Complementary strengths meet on the bridge
February 25, 2014
The enterprising concert series Musical Bridges
Around the World is in the midst of its inaugural “Music
Without Borders” festival, a farrago of jazz, flamenco,
Indian and Western classical programs.
The Duo Amal, heard Sunday afternoon in Ruth Taylor Recital
Hall, exemplifies the notion of music without borders: The
duo comprises classical pianists Bishara Haroni, a
Palestinian born in Nazareth, and Yaron Kohlberg, an Israeli
born in Jerusalem. The word “amal” is Arabic for “hope.”
There was no explicitly political content in
their program, which was strongly tilted to Russian
composers — Serge Prokofiev’s “Classical” Symphony in a
two-piano arrangement by the Japanese composer Rikuya
Terashima, Dmitri Shostakovich’s Concertino for Two Pianos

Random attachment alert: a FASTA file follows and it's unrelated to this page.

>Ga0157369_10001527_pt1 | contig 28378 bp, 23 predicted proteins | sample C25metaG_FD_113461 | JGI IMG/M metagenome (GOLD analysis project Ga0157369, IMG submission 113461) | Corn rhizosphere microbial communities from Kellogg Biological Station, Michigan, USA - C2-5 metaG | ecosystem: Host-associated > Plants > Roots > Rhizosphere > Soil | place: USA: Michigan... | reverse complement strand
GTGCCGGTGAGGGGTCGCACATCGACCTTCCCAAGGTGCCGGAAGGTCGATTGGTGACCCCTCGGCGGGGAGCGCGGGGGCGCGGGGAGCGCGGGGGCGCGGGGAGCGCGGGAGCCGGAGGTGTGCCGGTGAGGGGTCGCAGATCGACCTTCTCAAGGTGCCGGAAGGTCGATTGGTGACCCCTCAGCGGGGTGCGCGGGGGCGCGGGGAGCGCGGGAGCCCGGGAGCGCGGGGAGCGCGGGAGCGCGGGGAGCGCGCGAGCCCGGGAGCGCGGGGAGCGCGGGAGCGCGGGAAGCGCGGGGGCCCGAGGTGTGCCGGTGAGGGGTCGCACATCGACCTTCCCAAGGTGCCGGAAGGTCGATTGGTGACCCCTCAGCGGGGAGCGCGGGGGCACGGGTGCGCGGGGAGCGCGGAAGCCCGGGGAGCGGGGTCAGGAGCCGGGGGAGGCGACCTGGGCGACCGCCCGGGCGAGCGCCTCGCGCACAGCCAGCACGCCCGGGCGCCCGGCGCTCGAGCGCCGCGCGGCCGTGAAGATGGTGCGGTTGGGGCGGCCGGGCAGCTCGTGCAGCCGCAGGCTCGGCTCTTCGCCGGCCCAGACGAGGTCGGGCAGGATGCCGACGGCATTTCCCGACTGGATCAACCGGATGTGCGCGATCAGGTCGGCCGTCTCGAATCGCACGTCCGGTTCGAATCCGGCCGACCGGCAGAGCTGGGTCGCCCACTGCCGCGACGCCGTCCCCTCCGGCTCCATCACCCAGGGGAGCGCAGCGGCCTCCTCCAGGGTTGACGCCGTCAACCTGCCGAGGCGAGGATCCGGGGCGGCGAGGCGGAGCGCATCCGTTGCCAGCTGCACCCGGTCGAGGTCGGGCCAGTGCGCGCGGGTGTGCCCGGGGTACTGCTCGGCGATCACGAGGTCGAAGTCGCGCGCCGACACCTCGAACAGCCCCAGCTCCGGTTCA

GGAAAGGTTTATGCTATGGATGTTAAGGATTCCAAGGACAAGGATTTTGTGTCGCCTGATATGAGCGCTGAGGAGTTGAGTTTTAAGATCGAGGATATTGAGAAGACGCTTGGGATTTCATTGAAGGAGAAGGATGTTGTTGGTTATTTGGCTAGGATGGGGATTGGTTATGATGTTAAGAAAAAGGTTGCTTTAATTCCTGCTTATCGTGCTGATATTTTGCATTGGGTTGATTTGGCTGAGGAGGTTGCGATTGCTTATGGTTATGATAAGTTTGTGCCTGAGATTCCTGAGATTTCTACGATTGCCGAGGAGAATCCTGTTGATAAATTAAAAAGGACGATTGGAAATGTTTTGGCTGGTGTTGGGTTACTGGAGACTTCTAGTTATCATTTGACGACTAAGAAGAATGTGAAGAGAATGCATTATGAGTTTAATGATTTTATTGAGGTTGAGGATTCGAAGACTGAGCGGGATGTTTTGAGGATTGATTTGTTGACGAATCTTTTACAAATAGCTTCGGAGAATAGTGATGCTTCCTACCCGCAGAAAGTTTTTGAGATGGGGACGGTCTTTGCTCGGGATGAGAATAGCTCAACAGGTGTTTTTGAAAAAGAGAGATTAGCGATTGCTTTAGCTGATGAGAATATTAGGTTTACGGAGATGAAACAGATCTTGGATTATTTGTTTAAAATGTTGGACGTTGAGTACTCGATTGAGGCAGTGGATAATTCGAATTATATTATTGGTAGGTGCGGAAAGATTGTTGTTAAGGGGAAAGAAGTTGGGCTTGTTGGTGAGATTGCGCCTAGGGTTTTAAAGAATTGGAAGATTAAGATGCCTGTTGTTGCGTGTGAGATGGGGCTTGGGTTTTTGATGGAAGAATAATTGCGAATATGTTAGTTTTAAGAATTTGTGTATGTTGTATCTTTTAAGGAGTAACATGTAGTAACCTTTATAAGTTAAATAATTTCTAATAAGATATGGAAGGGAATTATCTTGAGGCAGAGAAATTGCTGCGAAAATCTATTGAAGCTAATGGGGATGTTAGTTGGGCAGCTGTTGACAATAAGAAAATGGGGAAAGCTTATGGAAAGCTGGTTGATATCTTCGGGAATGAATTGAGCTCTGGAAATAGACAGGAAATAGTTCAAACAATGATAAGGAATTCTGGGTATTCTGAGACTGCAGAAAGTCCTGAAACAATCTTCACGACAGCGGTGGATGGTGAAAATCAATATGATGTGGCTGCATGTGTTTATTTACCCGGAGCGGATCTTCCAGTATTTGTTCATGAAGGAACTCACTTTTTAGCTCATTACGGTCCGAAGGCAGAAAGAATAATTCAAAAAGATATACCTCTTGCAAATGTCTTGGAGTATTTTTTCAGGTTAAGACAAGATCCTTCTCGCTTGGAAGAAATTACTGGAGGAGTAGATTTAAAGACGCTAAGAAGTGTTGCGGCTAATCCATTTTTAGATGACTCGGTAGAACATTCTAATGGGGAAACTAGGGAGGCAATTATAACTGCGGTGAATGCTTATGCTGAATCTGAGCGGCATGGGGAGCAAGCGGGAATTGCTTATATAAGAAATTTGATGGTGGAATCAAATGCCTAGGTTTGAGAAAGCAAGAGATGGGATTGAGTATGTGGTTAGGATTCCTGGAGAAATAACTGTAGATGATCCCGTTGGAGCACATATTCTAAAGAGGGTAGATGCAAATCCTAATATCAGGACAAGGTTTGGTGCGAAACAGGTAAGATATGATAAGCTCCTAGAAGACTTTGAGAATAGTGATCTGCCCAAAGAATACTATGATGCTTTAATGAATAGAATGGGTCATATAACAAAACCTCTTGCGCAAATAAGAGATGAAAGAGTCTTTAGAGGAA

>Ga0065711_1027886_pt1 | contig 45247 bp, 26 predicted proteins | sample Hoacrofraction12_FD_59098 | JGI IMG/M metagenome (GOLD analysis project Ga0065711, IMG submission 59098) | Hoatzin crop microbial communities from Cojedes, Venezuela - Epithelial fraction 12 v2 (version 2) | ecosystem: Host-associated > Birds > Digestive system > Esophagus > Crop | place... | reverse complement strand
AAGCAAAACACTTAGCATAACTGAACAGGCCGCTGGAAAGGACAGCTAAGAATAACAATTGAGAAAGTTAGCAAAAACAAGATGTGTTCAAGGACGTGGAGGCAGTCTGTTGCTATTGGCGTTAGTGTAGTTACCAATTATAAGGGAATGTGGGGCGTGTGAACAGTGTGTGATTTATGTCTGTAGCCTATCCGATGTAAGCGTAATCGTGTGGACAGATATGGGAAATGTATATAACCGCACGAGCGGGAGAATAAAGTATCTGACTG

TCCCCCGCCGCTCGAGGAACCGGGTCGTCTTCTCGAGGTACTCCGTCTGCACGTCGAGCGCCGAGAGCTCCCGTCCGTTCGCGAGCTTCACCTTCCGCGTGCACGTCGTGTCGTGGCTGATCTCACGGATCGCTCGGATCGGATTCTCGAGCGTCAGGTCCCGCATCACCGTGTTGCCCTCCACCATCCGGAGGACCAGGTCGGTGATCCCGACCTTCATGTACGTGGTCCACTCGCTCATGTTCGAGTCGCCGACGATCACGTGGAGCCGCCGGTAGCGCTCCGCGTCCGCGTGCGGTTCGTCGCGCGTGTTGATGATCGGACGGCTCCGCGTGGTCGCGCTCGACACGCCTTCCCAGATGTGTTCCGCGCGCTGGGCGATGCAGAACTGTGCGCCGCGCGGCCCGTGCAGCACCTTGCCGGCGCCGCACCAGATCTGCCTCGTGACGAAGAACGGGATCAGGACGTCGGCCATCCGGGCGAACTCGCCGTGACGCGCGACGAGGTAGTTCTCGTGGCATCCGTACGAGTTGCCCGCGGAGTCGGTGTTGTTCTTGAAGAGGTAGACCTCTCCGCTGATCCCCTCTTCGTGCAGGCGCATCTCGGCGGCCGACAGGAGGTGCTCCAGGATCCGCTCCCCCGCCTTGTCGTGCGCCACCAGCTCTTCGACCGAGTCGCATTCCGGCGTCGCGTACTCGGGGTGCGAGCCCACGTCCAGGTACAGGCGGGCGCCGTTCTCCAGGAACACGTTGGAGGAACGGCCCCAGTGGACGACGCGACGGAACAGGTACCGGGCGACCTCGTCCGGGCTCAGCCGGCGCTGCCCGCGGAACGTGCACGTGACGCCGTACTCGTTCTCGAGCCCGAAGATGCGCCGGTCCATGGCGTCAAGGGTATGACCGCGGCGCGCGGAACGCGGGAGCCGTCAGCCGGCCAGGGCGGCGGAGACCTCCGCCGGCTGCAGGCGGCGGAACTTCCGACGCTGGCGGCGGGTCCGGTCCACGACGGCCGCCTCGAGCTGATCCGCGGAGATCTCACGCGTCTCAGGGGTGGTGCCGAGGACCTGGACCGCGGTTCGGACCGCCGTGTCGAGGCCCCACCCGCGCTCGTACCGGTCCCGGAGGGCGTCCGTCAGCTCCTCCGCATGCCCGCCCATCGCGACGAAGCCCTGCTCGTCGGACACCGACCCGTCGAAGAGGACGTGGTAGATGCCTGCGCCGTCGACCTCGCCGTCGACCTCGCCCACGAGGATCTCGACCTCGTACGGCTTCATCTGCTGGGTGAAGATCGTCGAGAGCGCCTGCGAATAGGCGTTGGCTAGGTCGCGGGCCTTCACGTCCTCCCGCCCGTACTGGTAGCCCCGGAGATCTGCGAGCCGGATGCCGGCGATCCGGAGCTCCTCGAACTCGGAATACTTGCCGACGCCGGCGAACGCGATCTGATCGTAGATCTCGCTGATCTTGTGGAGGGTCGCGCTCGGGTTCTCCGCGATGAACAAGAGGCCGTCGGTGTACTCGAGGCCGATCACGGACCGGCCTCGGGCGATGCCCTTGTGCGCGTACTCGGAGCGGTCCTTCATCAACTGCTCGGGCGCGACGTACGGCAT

and Sergei Rachmaninoff’s Suite No. 1. The recital opened
with Franz Schubert’s epic Fantasia in F Minor for piano
four hands. One Israeli composer was represented — Avner
Dorman’s delightful “Karsilana.”
The two pianists shared a muscularity and an ample technical
arsenal colored by complementary strengths. Mr. Haroni was
the more sensuous of the two, more probing in his phrasing,
and his tone was more consistently beautiful on both of the
Steinways. (The two players switched back and forth.) Mr.
Kohlberg’s touch was more percussive, his wit more deadpan
(effectively so) in Shostakovich and Prokofiev, and his
phrasing a little more contained, although some passages,
such as the dreamy third movement of Rachmaninoff’s Suite
(“The Tears”), revealed great generosity of feeling.
The entire program was compellingly played, but most
memorable was the Schubert, in which the two conveyed the
full depth of the music’s anguish and tenderness while
maintaining firm control.
Dorman’s “Karsilama” — the name refers to a Turkish folk
dance that spread to much of the old Ottoman Empire — lasted
less than five minutes but was nicely filled with jazzy,
percussive, rhythmically exciting enjoyment.